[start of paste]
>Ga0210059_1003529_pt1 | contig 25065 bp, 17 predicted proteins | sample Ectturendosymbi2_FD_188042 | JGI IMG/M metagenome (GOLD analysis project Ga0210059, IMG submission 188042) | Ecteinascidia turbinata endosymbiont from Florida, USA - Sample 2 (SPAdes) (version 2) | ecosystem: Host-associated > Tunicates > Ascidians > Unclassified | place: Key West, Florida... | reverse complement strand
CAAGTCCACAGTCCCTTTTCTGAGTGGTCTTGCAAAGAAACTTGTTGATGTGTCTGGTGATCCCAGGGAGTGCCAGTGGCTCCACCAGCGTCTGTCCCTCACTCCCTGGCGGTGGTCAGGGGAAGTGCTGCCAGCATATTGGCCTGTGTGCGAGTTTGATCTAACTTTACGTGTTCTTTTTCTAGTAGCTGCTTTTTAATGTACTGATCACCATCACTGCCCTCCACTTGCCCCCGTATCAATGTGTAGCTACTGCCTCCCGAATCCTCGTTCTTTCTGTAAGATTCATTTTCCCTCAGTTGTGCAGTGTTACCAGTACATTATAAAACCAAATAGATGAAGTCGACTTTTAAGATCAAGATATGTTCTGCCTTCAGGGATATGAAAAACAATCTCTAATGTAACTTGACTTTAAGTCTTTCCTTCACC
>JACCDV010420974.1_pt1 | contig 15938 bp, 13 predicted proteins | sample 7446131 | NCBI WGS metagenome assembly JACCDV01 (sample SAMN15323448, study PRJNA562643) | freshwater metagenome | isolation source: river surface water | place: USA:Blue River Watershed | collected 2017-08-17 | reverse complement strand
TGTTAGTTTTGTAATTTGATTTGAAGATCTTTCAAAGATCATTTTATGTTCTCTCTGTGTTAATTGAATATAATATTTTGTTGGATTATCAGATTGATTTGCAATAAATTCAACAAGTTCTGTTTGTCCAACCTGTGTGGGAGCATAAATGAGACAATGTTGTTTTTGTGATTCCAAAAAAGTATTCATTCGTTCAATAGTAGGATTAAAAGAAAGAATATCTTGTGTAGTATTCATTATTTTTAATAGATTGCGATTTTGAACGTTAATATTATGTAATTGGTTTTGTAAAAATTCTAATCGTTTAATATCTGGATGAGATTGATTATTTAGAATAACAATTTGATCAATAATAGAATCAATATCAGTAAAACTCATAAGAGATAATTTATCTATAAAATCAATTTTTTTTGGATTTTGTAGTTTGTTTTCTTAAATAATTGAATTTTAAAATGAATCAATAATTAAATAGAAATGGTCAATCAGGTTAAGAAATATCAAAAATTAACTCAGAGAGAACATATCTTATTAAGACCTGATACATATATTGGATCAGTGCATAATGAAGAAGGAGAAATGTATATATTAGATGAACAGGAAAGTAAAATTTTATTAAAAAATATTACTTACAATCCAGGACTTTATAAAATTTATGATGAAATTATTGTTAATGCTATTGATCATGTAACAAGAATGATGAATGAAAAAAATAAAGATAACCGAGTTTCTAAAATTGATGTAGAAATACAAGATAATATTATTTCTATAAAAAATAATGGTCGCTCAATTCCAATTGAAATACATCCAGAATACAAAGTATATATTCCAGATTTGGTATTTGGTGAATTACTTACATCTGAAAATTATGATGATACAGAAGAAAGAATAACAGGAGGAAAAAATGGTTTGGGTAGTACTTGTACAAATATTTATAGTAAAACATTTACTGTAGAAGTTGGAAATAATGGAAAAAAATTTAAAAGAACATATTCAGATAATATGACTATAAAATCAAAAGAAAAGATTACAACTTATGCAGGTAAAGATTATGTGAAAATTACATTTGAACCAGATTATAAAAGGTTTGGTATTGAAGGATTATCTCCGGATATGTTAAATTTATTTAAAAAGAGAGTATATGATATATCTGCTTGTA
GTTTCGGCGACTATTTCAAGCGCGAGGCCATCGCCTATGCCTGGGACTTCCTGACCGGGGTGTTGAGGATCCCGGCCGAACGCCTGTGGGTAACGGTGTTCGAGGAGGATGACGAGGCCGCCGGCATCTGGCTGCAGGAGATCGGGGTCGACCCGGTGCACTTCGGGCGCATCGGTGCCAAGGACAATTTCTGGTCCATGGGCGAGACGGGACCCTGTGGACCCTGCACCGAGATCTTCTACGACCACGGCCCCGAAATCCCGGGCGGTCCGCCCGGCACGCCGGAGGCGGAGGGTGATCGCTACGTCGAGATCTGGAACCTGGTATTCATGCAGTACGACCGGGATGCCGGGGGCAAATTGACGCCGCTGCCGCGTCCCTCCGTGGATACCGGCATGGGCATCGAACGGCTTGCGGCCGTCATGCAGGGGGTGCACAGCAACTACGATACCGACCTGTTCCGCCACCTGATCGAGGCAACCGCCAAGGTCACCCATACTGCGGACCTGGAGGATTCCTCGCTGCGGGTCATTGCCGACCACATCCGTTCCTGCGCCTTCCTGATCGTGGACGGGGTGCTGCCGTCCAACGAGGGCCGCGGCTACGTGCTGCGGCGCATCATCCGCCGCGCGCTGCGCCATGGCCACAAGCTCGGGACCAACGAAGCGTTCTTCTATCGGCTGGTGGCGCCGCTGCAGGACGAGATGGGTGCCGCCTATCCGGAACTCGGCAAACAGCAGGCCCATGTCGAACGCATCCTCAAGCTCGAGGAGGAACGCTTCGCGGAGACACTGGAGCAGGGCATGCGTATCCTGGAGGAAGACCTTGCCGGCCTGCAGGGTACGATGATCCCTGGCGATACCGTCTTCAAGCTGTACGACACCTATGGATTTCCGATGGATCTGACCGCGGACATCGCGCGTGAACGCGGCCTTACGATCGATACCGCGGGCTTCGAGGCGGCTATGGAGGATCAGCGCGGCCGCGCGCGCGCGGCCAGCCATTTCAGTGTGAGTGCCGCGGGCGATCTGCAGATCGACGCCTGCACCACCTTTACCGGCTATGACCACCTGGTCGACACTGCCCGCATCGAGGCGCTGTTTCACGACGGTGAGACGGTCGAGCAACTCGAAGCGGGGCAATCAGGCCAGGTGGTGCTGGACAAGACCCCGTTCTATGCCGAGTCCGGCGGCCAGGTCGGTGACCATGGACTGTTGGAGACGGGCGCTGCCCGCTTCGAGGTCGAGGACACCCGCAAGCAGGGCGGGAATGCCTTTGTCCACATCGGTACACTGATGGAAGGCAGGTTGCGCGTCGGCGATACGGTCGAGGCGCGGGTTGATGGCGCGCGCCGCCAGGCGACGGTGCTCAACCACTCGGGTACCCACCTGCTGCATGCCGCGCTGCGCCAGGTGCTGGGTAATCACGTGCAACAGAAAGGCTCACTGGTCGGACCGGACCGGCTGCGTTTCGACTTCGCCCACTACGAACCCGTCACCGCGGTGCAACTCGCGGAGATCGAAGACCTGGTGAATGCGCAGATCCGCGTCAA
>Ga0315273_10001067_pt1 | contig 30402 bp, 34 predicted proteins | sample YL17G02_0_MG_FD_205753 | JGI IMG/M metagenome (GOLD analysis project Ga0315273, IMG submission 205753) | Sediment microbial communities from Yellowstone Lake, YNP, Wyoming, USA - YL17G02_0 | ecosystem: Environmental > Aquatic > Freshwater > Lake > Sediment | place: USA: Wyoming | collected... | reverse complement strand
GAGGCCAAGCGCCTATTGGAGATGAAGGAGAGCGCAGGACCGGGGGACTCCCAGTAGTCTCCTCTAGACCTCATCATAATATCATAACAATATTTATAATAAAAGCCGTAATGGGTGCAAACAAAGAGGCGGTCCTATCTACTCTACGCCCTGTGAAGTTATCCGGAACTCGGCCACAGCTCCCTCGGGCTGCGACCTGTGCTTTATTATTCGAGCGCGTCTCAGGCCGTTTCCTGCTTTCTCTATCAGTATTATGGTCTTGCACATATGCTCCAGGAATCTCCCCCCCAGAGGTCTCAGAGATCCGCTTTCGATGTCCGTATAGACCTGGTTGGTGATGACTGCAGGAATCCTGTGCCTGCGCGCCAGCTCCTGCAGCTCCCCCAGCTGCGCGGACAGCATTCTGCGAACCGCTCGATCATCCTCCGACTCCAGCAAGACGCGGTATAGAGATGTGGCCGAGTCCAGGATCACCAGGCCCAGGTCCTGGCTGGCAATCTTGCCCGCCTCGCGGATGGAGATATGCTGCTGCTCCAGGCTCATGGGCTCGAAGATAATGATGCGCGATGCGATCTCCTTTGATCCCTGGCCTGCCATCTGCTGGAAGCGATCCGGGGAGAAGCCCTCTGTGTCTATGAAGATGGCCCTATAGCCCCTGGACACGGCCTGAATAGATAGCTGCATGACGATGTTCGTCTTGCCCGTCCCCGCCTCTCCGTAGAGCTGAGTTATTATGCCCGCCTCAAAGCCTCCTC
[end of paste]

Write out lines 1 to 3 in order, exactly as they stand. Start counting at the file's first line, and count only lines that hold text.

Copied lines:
>Ga0210059_1003529_pt1 | contig 25065 bp, 17 predicted proteins | sample Ectturendosymbi2_FD_188042 | JGI IMG/M metagenome (GOLD analysis project Ga0210059, IMG submission 188042) | Ecteinascidia turbinata endosymbiont from Florida, USA - Sample 2 (SPAdes) (version 2) | ecosystem: Host-associated > Tunicates > Ascidians > Unclassified | place: Key West, Florida... | reverse complement strand
CAAGTCCACAGTCCCTTTTCTGAGTGGTCTTGCAAAGAAACTTGTTGATGTGTCTGGTGATCCCAGGGAGTGCCAGTGGCTCCACCAGCGTCTGTCCCTCACTCCCTGGCGGTGGTCAGGGGAAGTGCTGCCAGCATATTGGCCTGTGTGCGAGTTTGATCTAACTTTACGTGTTCTTTTTCTAGTAGCTGCTTTTTAATGTACTGATCACCATCACTGCCCTCCACTTGCCCCCGTATCAATGTGTAGCTACTGCCTCCCGAATCCTCGTTCTTTCTGTAAGATTCATTTTCCCTCAGTTGTGCAGTGTTACCAGTACATTATAAAACCAAATAGATGAAGTCGACTTTTAAGATCAAGATATGTTCTGCCTTCAGGGATATGAAAAACAATCTCTAATGTAACTTGACTTTAAGTCTTTCCTTCACC
>JACCDV010420974.1_pt1 | contig 15938 bp, 13 predicted proteins | sample 7446131 | NCBI WGS metagenome assembly JACCDV01 (sample SAMN15323448, study PRJNA562643) | freshwater metagenome | isolation source: river surface water | place: USA:Blue River Watershed | collected 2017-08-17 | reverse complement strand